With the presidential election in less than two weeks, consumers, advocates, and providers should pay attention to what Barack Obama and Mitt Romney would do about long-term supports and services for the frail elderly and younger people with disabilities.

It is hard to know for sure, because neither man has said much. Yet, between the lines, there are important messages. The first is no matter who wins, federal budget constraints on programs for frail elders will grow. The second is there are key differences between the two men.

Romney, who vows historic reductions in overall federal spending in an effort to balance the budget, may slash programs that support the frail elderly and younger people with disabilities while, at the same time, give states more flexibility in the way they provide many of these services. By contrast, Obama would largely preserve the status quo—perhaps supporting more modest spending reductions while retaining federal control of most programs.   

The biggest difference: Romney’s plan to cap federal spending on Medicaid would mean big cuts in that program, which funds more than 40 percent of all paid long-term care costs.

Romney has not described exactly how his plan would work, but the Center on Budget and Policy Priorities, using Congressional Budget Office data, estimates that a proposal by his running mate Paul Ryan would cut federal funding for Medicaid by one-third, or $800 billion over 10 years.  Ryan’s plan (which Romney has not disavowed) would also give governors far more flexibility to operate Medicaid than they have today. Still, it is hard to imagine states finding so much inefficiency in the program that they could manage a 30 percent cut in federal funding without slashing benefits, provider payments, or both.

It is impossible to know how governors would divide that shrinking pie but it is hard to imagine long-term care would avoid cuts.  

Similarly, Romney has proposed to reduce all federal spending to about 20 percent of Gross Domestic Product in four years, implying deep cuts in non-defense government programs. Again, he has not said exactly what he’d cut, but independent analysts estimate that to keep his promises to balance the budget while cutting taxes, increasing Pentagon spending, and protecting Medicare in the short-term, he’d have to cut planned spending for all other government programs in half by 2022.

Among the programs that could be subject to such cuts: Meals on Wheels, subsidized senior housing, and transportation—all critical to frail elders trying to live independently at home. Budgets for these programs have been largely frozen for the past three years.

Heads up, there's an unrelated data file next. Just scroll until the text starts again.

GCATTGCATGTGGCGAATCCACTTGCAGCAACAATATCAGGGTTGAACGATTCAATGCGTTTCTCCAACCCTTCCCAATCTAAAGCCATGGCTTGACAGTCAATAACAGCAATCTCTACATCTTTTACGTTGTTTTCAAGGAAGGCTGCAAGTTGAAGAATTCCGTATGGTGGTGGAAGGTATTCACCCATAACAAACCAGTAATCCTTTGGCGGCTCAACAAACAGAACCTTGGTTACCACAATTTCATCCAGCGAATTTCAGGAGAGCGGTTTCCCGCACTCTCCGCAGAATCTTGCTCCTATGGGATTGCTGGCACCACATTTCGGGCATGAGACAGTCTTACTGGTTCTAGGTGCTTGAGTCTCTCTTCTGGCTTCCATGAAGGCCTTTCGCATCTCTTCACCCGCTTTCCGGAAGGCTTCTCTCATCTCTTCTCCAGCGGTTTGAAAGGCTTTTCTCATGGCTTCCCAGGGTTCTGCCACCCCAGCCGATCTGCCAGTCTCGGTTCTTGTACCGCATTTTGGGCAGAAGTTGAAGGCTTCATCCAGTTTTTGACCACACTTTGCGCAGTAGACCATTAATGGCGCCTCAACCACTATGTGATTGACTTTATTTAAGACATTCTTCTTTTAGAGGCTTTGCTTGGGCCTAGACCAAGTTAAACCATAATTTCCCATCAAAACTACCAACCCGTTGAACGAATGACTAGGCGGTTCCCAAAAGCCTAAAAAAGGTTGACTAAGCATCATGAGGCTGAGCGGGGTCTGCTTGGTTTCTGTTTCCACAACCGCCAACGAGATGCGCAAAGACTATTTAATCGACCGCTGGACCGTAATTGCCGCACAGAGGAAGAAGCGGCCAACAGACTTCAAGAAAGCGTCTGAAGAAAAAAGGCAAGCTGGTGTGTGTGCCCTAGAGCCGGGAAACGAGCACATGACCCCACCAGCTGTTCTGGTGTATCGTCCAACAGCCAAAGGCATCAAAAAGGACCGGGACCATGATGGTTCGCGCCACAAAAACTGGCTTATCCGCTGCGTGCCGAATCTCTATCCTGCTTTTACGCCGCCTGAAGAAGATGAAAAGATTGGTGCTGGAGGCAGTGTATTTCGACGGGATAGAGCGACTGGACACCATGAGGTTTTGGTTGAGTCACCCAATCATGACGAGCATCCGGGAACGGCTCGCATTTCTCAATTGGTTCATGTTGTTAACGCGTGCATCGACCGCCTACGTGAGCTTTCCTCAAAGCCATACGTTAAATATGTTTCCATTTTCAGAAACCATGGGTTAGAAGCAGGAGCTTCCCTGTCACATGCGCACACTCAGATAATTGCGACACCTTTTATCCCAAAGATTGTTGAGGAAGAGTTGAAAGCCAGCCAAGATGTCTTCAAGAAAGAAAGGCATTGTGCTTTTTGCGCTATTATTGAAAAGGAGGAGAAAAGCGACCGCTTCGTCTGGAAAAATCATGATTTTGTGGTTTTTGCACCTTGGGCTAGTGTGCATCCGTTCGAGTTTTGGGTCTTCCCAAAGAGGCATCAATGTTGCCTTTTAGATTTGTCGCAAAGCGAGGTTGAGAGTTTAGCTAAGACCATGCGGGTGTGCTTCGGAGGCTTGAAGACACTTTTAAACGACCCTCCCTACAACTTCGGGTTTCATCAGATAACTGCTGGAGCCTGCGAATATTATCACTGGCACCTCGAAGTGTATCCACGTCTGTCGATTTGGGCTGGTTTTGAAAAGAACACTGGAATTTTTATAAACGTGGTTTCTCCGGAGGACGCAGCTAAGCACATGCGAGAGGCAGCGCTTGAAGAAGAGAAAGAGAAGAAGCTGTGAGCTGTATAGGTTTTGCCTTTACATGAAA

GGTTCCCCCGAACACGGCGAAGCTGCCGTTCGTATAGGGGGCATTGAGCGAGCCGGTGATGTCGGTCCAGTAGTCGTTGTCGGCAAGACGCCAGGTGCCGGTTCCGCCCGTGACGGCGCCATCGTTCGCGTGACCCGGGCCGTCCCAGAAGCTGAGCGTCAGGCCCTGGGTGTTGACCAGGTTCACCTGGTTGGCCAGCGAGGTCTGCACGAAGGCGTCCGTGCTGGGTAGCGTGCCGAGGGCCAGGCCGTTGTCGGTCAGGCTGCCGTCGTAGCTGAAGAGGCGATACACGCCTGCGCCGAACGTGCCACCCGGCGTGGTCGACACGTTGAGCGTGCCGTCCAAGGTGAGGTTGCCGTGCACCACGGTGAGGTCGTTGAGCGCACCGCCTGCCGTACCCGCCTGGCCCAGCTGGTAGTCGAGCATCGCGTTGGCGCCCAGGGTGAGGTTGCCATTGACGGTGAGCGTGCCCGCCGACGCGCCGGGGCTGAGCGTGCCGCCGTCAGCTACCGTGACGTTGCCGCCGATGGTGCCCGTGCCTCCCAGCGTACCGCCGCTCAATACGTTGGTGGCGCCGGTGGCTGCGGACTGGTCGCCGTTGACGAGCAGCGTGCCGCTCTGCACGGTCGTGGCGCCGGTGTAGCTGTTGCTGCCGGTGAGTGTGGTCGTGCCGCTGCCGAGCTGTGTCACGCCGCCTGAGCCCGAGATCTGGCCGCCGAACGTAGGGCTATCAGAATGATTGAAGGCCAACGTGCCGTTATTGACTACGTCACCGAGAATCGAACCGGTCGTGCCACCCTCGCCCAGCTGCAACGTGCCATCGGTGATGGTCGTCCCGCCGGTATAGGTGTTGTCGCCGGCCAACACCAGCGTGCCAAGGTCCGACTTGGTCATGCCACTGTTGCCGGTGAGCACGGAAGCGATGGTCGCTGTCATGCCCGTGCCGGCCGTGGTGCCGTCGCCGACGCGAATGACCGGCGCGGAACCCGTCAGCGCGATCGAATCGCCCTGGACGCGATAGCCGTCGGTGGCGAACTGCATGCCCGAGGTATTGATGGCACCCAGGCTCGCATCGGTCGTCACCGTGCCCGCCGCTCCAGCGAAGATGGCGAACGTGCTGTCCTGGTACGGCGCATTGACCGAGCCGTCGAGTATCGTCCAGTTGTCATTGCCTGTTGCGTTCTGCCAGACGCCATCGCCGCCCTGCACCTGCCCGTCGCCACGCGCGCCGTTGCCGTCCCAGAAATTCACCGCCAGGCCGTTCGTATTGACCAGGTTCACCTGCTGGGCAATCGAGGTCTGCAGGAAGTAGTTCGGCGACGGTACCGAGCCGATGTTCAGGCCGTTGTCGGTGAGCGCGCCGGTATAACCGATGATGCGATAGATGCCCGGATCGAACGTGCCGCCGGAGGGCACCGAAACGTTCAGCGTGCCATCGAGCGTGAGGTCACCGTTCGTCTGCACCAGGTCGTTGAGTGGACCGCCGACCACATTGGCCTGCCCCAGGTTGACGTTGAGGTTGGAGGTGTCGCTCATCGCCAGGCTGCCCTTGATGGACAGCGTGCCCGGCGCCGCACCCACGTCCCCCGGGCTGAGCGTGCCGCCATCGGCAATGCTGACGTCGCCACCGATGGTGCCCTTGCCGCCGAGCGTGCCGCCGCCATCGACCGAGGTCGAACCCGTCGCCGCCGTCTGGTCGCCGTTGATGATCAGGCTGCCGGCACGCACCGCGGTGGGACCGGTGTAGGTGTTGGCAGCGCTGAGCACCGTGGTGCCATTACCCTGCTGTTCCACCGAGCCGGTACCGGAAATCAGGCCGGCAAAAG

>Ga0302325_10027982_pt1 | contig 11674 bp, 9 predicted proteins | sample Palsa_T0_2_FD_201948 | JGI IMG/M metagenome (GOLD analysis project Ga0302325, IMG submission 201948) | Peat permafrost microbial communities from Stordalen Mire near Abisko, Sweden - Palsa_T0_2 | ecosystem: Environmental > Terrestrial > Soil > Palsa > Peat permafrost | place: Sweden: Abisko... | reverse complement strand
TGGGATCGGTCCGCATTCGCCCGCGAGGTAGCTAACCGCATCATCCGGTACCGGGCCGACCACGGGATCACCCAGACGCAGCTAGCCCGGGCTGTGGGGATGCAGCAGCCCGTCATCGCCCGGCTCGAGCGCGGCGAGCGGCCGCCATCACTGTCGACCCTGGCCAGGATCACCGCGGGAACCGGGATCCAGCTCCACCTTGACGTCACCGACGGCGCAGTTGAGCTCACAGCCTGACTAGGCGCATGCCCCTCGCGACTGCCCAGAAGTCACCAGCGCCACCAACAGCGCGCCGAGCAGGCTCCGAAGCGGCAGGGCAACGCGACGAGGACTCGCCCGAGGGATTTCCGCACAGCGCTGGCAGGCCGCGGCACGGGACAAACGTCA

Romney has said—again offering no specifics—than he supports expanding community-based care for people with disabilities. But it is hard to see how his budget agenda would make that possible since he’d likely cut the infrastructure people need to live at home.   

Obama, for his part, has sharply criticized the effects of Romney’s Medicaid cuts on seniors. But he has essentially been silent on his own agenda for the frail elderly, those with disabilities, and their family caregivers.

The president’s newly issued Plan for Jobs and Middle-Class Security never mentions long-term supports and services. While his administration abandoned the CLASS Act—the piece of the 2010 health reform law that was intended to create a national voluntary long-term care insurance program—he has never said what he’d put in its place.  Romney, for his part, has been silent on long-term care insurance.

Obama does say that, unlike Romney, he’d preserve the basic structure of Medicaid. And the 2010 health law greatly expands federal spending for the medical care piece of the program—at least for the next decade. But if Obama tackles the long-term federal deficit, as he often promises, it is hard to see how Medicaid long-term care would be immune from any cuts.

Similarly, those non-Medicaid services such as Meals on Wheels would also be on the block in any Obama long-term budget deal, though they’d probably be at less risk than in a Romney Administration.

The bottom line: Long-term care is not on the radar screen for either of these men. For an idea of how remote it is, listen to Romney’s answer to a question about long-term care funding. Both have other priorities. And that suggests that should Congress and the next administration engage in a major deficit reduction plan, long-term care needs could easily be ignored, swept away by much more powerful tides of fiscal austerity.

That’s why it is so important for consumers and providers to advocate for those government programs that work, as well as create new grass-roots tools to support highly vulnerable frail seniors, younger people with disabilities, and their caregivers.